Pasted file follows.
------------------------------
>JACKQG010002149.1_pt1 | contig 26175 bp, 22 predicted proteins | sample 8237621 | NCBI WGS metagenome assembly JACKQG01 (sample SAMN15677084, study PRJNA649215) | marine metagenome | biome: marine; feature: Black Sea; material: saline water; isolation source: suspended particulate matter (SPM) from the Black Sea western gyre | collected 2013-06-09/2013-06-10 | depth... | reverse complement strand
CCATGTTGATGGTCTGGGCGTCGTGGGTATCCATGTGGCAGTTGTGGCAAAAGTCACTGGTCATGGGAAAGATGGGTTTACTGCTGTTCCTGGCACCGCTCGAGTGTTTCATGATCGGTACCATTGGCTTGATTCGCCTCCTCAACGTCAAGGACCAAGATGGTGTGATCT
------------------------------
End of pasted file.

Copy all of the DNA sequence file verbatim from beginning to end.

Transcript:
>JACKQG010002149.1_pt1 | contig 26175 bp, 22 predicted proteins | sample 8237621 | NCBI WGS metagenome assembly JACKQG01 (sample SAMN15677084, study PRJNA649215) | marine metagenome | biome: marine; feature: Black Sea; material: saline water; isolation source: suspended particulate matter (SPM) from the Black Sea western gyre | collected 2013-06-09/2013-06-10 | depth... | reverse complement strand
CCATGTTGATGGTCTGGGCGTCGTGGGTATCCATGTGGCAGTTGTGGCAAAAGTCACTGGTCATGGGAAAGATGGGTTTACTGCTGTTCCTGGCACCGCTCGAGTGTTTCATGATCGGTACCATTGGCTTGATTCGCCTCCTCAACGTCAAGGACCAAGATGGTGTGATCT